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Paper reduction is just not a sexy topic. Virtualising your servers, making your building more energy efficient, or using TelePresence to reduce your carbon footprint – these are big, exciting, engineering projects. How can you compete with that?
Well consider three little known facts:
- The pulp and paper industry is the single largest consumer of water used in industrial activities in OECD countries and is the third greatest industrial greenhouse gas emitter, after the chemical and steel industries (OECD Environmental Outlook, p. 218)
- Most of the world’s paper supply, about 71 percent, is not made from timber harvested at tree farms but from forest-harvested timber, from regions with ecologically valuable, biologically diverse habitat. (Toward a Sustainable Paper Cycle: An Independent Study on the Sustainability of the Pulp and Paper Industry, 1996) and
- Tree plantations host about 90 percent fewer species than the forests that preceded them. (Allen Hershkowitz, Bronx Ecology, p. 75, 2002)
Paper production is an enormous consumer of water, massive producer of greenhouse gases and it contributes significantly to loss of biodiversity?
Now paper reduction initiatives should start looking attractive!
What kind of paper reduction initiatives are out there?
There are lots of them and they start with simple initiatives like configuring printers to do double-sided printing by default and also to require people who send print jobs to networked printers to be physically at the printer (using a pin code or swipe code to verify) before it prints to avoid documents being printed and forgotten about. Adobe’s Randy Knox informed me when he gave me a tour of their San Jose HQ that Adobe managed to reduce their paper consumption by 40% simply by defaulting their printers to double-sided printing.
The move to digital printing is also proving hugely beneficial for paper reduction. HP have several offerings in this space. HP’s Forms and Document Automation product [PDF], by enabling on-demand printing, dynamic form creation and electronic distribution, drastically reduces paper use and does away with the costs and environmental impacts associated with warehousing and logistics. While HP’s Output Manager’s ability to manage, distribute and share information can cut down on the need for printed pages by as much as 70%. HP are obviously not the only ones in this space but I am acutely aware of their solutions as they are a GreenMonk client. Also, HP have had a long and successful track record in printing and imaging solutions.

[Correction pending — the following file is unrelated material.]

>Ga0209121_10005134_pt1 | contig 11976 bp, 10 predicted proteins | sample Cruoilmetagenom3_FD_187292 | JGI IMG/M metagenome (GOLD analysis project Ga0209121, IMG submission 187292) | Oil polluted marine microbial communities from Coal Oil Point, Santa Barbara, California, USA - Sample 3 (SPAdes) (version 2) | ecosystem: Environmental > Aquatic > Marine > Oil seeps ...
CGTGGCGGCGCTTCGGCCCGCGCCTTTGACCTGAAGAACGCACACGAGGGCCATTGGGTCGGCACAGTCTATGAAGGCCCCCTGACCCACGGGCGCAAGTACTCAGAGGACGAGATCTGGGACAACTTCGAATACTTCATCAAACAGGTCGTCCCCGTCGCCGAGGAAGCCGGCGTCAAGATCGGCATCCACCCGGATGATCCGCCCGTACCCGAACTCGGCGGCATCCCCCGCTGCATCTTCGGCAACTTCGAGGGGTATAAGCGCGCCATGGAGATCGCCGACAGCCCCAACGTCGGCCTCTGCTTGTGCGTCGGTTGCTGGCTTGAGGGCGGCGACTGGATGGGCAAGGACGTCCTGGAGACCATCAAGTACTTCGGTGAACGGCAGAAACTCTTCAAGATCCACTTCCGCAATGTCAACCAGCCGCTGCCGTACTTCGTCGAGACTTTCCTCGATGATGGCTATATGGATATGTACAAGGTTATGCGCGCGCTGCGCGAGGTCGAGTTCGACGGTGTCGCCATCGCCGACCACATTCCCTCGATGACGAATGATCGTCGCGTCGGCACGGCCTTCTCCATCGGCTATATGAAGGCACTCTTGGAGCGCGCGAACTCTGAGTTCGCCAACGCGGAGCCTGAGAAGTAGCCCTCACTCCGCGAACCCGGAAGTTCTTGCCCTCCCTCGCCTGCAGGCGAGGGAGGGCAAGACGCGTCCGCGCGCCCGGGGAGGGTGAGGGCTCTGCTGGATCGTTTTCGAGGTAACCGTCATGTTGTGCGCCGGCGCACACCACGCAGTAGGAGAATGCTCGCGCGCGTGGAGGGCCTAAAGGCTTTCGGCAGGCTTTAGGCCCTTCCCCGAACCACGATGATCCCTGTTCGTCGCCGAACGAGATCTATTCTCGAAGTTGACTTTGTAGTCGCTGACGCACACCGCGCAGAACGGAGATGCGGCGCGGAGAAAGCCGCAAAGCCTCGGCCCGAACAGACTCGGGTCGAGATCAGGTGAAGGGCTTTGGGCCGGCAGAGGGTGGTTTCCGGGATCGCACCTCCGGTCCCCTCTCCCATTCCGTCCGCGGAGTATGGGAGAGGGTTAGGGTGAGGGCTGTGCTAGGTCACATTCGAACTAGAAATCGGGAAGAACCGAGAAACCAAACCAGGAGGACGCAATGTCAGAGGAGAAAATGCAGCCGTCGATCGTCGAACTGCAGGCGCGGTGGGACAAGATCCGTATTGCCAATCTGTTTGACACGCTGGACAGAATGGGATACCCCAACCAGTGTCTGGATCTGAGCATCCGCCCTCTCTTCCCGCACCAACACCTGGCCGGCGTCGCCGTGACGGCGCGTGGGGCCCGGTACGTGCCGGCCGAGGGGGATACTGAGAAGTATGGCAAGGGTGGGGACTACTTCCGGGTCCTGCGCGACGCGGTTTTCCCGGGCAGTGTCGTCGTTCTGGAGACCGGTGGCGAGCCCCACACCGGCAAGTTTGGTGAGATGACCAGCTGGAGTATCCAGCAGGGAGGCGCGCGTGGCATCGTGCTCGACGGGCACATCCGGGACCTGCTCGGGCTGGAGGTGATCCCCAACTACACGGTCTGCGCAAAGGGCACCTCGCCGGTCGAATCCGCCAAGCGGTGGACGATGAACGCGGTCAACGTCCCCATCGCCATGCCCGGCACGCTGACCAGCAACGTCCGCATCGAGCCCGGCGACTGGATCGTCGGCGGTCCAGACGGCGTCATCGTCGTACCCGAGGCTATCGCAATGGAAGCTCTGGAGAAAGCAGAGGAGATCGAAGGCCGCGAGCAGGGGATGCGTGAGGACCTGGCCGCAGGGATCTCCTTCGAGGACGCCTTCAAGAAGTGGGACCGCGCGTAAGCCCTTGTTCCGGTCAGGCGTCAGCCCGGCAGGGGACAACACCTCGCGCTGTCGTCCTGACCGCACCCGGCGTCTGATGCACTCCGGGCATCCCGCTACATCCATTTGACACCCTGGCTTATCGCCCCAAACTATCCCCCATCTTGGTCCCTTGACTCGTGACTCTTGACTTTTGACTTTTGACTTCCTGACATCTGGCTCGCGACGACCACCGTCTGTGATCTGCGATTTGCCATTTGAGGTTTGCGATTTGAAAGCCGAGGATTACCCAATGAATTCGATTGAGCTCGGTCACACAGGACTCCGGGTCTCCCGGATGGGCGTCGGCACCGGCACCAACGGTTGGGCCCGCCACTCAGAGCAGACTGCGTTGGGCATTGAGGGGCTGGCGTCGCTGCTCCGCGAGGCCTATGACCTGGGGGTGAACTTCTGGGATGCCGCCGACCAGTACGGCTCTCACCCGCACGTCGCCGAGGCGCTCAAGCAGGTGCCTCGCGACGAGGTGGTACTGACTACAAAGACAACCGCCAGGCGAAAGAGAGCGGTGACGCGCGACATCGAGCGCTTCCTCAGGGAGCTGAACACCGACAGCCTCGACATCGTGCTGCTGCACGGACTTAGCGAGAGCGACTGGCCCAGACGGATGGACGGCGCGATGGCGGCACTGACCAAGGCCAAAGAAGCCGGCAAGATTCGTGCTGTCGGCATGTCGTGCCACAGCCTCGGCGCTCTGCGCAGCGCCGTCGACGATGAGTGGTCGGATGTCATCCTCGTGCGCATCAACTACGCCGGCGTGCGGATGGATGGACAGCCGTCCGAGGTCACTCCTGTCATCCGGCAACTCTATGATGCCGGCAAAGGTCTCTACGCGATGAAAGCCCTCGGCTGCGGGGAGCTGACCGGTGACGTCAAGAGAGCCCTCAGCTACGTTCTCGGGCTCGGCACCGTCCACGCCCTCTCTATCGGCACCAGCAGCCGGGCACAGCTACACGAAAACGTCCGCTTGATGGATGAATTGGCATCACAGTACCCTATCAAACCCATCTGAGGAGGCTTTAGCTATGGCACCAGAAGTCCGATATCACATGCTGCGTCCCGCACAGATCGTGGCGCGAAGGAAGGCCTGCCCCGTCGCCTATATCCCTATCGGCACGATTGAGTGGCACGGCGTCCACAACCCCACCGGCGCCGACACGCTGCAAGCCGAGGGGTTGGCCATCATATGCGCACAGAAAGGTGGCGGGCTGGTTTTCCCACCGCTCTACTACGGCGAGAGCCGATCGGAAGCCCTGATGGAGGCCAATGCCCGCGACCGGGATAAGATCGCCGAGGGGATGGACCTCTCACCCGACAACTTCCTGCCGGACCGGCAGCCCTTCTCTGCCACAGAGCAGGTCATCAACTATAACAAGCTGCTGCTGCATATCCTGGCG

When you think about paper reduction, though you also have to consider the heavy use accountancy systems make of paper. This is a problem companies the likes of billFLO are trying to address. billFLO creates a machine readable invoice which can be emailed alongside a pdf (human-readable) invoice. When the buyer receives the billFLO Invoice they import it into their accounting system with a click and archive the pdf invoice for future reference. This reduces paper use and the likelihood of data entry errors.
When it comes to paper reduction though, few companies have the focus, capabilities or paper reduction potential that GreenMonk’s latest client, StreamServe has. StreamServe’s customers are the telco’s, utilities, insurance companies, etc. – companies who can be easily creating 100m invoices per year and up. One StreamServe customer, Emdeon, was printing and distributing as many as 800,000 paper reports a day. By moving to StreamServe and SAP’s Business Objects, Emdeon has now automated that process and makes the reports available online.
StreamServe also works with their customers to reduce paper output by moving marketing messages from separate inserts accompanying bills to onserts printed directly on invoices reducing the number of pages sent. StreamServe also highlights the benefits of e-invoices to end customers. This typically increases the uptake of e-invoices, reducing the telco/utility’s paper footprint. And when you are talking of companies who print hundreds of thousands of invoices per day, moving customers to e-invoices can have a significant environmental benefit.
What other paper reduction initiatives can you think of? E-books e-paper and audio books are another superb way of reducing paper but I want to leave discussing them for a separate post.
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Charles Budd says
GEMS OF WISDOM TO SAVE PAPER:
1. For birthday presents – give second-hand books. Saves loads of paper, and it’s cheap.
2. Eat less, poop less and use less toilet paper!
3. Don’t buy those weekend newspapers with loads of supplements. For news – use the web. For ‘articles that you wouldn’t normally read but you bought the paper so you might as well’ just Google ‘silly’.